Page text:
Due to higher data rates we can expect a significant increase in bandwidth, but the capacity per stack will remain at 24 GB.
Riding on the rise of HBM2 (High Bandwidth Memory 2), JEDEC announced last month a new standard for chips, the “JESD235C“is named and is not much different from the previous norm; unlike some major changes to 12-Hi stacks a few years ago, it's now a more consolidated upgrade that focuses on improving performance.
The biggest change is the support for the two higher data rates, 2.8Gbps / pin and 3.2Gbps / pin, which represents an increase of about 33 percent in bandwidth. Slightly more practical, this means that the fastest full HBM2 stack reached 410 GB / s, which is not a bad result compared to the previous 307.2 GB / s, and as a result, the modern 4-stack (4096 for high-end processors that handle memory, the aggregate bandwidth will be at least 1.65 TB / s.
|Max. Bandwidth / pin||3.2 Gbps||2.4Gbps||2 Gbps|
|Max. Chip capacity||2 GB||1 GB|
|Max chip / stack||12||8|
|Max capacity / stack||24 GB||8 GB|
|Max. Bandwidth / stack||410 GB / s||307.2 GB / s||256 GB / s|
|Effective bus width (1 stack)||1024 bit|
|Stress||1.2 volts||It was 1.35|
It's all nice and good, but thanks to the update, even a single stack of HBM2 remains competitive on the (bandwidth) front, as the aggregated value of the 256-bit GDDR6 memory bus backed by 14Gbps chips is 448GB / s, at that particular 410 GB / s. Additionally, HBM2 is easier to scale to more stacks than GDDR6 for larger bus widths, so the advantage of topology in this regard over the discrete GDDR6 chips, as long as the data rate is on the table.
Not all the joy and happiness is because it also comes with a pro, which in this case is nothing more than cost and capacity; HBM2 will remain thanks to premium technology, partly due to the complications of using TSVs, and partly due to manufacturers' product segmentation, and this is not expected to change in the near future. The new standard has no effect on memory size, so the single-stack maximum is still at 24GB, culminating at 96GB in a four-stack configuration.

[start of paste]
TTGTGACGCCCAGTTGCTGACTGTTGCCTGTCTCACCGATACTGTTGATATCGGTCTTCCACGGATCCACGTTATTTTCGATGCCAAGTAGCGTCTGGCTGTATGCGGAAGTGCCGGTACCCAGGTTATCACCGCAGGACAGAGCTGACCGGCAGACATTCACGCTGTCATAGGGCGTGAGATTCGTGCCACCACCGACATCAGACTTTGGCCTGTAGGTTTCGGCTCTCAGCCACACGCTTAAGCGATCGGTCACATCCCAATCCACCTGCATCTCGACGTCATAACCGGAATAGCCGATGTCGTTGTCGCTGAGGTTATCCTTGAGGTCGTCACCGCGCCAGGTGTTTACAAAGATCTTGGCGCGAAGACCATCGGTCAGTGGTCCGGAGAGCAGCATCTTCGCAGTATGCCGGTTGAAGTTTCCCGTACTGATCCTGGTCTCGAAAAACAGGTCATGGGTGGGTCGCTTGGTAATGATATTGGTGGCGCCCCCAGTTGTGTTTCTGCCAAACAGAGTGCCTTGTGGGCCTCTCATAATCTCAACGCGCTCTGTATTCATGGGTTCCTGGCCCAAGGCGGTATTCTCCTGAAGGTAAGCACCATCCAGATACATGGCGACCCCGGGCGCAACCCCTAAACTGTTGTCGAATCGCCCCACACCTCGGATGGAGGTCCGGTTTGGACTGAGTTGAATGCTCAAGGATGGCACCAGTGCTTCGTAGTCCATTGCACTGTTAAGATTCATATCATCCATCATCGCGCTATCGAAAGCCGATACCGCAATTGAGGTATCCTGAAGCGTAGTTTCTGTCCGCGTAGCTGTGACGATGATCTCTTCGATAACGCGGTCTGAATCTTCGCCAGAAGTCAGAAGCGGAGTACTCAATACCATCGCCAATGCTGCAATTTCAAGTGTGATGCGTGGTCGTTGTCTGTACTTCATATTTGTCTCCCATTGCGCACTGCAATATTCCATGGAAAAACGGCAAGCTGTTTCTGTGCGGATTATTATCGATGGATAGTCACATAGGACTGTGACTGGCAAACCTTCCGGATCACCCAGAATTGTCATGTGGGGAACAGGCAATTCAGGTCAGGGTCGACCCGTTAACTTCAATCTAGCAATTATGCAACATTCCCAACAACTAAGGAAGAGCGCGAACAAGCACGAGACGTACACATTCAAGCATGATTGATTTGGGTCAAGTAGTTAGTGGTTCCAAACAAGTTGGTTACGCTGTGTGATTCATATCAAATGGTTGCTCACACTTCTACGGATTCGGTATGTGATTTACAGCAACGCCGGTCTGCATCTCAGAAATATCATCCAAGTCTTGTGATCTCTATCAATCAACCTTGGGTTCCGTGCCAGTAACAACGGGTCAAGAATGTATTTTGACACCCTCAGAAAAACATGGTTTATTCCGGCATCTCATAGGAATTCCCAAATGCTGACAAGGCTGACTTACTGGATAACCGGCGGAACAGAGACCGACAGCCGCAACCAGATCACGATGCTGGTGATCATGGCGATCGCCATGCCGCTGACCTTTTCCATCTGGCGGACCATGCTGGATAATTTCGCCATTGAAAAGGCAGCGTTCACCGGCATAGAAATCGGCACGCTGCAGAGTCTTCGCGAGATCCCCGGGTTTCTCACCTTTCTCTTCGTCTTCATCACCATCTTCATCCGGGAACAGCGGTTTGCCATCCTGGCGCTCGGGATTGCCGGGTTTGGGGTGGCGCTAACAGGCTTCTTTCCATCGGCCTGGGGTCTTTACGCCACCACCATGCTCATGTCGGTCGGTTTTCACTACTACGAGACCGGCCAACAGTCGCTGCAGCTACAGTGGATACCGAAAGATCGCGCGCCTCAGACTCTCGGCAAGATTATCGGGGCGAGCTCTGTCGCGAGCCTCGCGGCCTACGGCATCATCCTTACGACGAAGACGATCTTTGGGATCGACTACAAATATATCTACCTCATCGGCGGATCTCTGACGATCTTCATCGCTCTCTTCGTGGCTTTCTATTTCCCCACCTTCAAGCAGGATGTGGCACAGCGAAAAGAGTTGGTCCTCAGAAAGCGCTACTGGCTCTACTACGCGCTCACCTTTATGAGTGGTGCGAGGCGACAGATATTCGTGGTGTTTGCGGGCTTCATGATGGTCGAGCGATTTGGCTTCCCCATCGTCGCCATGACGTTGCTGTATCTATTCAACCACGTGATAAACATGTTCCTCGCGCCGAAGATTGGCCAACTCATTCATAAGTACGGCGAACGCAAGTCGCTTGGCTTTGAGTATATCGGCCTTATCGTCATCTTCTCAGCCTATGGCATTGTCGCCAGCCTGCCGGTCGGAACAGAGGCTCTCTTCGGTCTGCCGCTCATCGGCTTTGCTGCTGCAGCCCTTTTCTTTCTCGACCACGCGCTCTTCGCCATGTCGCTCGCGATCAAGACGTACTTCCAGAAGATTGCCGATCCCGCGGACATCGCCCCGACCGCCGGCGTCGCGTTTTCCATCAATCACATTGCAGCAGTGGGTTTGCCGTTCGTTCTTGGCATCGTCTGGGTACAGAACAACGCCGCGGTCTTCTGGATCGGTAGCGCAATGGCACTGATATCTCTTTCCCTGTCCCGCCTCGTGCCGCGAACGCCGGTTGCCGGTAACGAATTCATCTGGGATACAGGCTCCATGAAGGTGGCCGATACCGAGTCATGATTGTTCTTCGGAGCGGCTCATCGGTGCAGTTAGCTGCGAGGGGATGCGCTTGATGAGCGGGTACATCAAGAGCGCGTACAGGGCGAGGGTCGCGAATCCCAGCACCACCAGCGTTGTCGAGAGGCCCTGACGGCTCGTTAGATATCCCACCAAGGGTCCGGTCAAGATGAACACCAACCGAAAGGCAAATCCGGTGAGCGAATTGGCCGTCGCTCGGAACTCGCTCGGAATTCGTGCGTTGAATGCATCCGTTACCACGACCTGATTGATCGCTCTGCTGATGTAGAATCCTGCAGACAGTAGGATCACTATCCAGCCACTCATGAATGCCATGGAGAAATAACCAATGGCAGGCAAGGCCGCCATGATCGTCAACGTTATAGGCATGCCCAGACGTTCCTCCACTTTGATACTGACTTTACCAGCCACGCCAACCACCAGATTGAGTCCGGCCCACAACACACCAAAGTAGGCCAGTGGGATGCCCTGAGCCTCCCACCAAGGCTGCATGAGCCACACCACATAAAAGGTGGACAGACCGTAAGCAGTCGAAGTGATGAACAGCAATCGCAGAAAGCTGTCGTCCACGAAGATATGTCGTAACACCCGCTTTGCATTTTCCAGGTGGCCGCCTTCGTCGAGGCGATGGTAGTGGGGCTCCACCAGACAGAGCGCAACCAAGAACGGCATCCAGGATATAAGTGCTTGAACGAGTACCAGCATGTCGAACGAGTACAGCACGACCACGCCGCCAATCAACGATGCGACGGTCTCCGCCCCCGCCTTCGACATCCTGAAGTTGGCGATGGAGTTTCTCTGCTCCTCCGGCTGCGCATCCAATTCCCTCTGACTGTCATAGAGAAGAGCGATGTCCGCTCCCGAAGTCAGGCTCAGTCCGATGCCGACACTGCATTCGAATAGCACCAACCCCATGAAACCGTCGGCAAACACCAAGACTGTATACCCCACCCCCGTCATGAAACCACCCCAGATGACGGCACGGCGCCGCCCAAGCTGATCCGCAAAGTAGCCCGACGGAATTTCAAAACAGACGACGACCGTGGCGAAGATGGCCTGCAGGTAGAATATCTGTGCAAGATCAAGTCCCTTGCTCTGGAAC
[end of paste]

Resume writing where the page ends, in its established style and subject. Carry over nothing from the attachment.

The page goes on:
As a note, JEDEC is a bit backward in its efforts to control the size of the HBM2 chip stack, so there is no standard height for 12-Hi stacks, so it can be determined by the memory manufacturers themselves. Since the chips are still running at 1.2 volts, the tempo gain may be accompanied by some extra consumption if combined.
Finally, it looks like JEDEC is officially adopting the name “HBM2E”, but it is more of a gesture-worthy maneuver, as the formal version remains the simple “HBM2”. In their previous announcements, Samsung, SK Hynix, and other companies mistakenly referred to the memory as HBM2E (Samsung still does), so it's likely that we'll see alternating forms in the report in the coming days.